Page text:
Many libraries have a “parent/teacher” section with useful resource books that can be borrowed by early childhood educators. Even if you do not have such a section, it would be great if you could have useful resource books for ECE teachers to borrow (and you will love them too, as they will help with programming.) Some of my favorites, that are popular with ECE teachers, have been written by consultant Pam Schiller. Here are a few of her books that every library should consider for purchase:  

  • And the Cow Jumped Over the Moon: Over 650 Activities to Teach Toddlers Using Familiar Rhymes and Songs 
  • Do You Know the Muffin Man?  Literacy Activities Using Favorite Rhymes and Songs.
  • Where is Thumbkin? 500 Activities to Use with Songs You Already Know
  • The complete Resource Book for Infants: Over 700 Experiences for Children from Birth to 18 Months
  • The Complete Resource Book for Toddlers and Twos: Over 2000 Experiences and Ideas
  • The Complete Resource Book for Preschoolers: An Early Childhood Curriculum with Over 2000 Activities and Ideas
  • The Complete Book of Rhymes, Songs, Poems, Fingerplays, and Chants
  • The Bilingual Book of Rhymes, Songs, Stories and Fingerplays: Over 450 Spanish/English Selections 

Websites of the Month


The recommended "New Book" in the above article was written and illustrated by Denise Fleming. At her web site you can find some wonderful colorful posters about reading, librarians, and how she does her pulp painting. Each poster is a PDF and you can download them in color in either an 8 ½ x 11 size OR 13 x 17. To see these posters, go to: http://www.denisefleming.com/pages/posters/posters-main.html

 Planning a storytime and you need some additional ideas? Go to the “Everything Preschool” theme site. Themes are listed alphabetically. For example, for “Pets” click on “P” and then pets. Then you can find suggested songs, art ideas and games. They also list books, but I think we can do better picks here than what they have listed!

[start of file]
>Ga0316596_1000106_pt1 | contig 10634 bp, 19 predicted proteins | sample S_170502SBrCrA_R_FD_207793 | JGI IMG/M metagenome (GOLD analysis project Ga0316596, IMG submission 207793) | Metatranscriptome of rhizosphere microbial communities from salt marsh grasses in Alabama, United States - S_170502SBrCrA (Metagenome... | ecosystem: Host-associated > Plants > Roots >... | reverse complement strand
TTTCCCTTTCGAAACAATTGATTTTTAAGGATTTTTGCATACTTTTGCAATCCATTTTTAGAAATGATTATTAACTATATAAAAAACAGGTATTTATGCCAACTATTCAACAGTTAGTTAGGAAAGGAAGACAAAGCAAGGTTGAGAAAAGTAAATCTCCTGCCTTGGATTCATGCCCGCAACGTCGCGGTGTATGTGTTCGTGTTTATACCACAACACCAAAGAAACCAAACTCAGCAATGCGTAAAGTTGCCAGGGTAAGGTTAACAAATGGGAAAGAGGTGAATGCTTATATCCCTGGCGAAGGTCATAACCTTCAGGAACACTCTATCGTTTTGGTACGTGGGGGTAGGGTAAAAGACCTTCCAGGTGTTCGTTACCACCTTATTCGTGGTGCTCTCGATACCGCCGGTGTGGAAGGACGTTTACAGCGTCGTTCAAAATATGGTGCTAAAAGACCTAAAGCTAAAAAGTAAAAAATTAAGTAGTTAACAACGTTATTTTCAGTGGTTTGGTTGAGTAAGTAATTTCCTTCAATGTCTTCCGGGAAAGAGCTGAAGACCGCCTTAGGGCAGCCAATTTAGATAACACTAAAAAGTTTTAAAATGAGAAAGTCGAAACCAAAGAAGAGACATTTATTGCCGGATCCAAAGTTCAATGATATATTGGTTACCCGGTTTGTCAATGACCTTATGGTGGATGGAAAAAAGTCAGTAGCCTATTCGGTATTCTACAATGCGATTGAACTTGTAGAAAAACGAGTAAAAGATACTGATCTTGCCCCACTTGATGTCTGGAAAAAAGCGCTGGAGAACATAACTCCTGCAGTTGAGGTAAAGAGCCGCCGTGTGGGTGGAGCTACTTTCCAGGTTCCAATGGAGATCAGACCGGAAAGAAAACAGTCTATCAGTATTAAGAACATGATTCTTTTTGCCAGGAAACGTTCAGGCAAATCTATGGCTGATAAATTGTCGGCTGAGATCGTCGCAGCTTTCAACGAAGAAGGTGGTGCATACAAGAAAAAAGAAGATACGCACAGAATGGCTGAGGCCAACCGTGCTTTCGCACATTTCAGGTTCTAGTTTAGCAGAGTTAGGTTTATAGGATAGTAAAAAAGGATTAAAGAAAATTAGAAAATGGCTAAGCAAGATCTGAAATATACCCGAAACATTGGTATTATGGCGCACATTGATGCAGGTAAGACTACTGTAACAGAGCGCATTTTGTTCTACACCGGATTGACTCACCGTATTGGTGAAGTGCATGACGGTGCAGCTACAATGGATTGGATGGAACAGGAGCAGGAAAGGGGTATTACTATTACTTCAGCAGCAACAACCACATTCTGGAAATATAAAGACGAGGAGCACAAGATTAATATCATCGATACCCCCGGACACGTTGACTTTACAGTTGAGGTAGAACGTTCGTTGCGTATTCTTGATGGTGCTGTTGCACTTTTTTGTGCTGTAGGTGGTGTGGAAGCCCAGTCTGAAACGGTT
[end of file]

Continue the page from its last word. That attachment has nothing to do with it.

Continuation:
So you have your theme for storytime and book ideas. How about songs? We know from ECRR the importance of using several songs in a storytime program. Go to http://www.kididdles.com/, click on “All Songs” for hundreds of song ideas, listed alphabetically. Lyrics are given, but many songs have music notes after their title, which means you can also hear the song sung in case you forgot or don’t know the tune. 

 Many of us use Pinterest for program ideas. If you want a one-stop place for over 1,000 open-ended art ideas (a fun end to a preschool storytime) follow this link to a great board on Pinterest.



Doing Outreach When You Have No Time to Do Outreach

I have worked in all sizes of public libraries, and I did in reverse order for some reason. I started at a large city system and worked my way up to Head of the Children’s Room. Then, I moved to a medium-size city system and was Children’s Coordinator for the Main Library and several branches. My next move was to a small town library were I headed the children’s section and was Assistant Director.  I finally ended up at the largest regional system in Ohio as the Children’s Specialist. At each location, there were many of the same responsibilities in programming– from storytimes to summer reading etc. What was entirely different at each site was what I was able to do in terms of outreach to early childhood educators and those who work with young children. It was frustrating to know what you should be doing, but were unable to because of time or staffing constraints. So, let’s just say that doing outreach is vitally important if there is any way you can do it. But let’s reflect on what you might do if going outside of the building is next to impossible.  

1. Assemble thematic storytime kits that can be requested and picked up at the library for special loan (some libraries allow a longer loan period).

2. House specialized collections at Child-Care headquarters for teachers to check out.

3. Provide monthly/quarterly newsletters developed especially for teachers of young children - mention new books at your library that would be great for story sharing. Also, cover programs you are offering for young children.

4. Model to ECE’s how to do a storytime when groups visit including having children participate in at least one story.

5. Provide special Teacher Resource Collections.

6. Provide an annual workshop on topics of literacy, storytelling etc.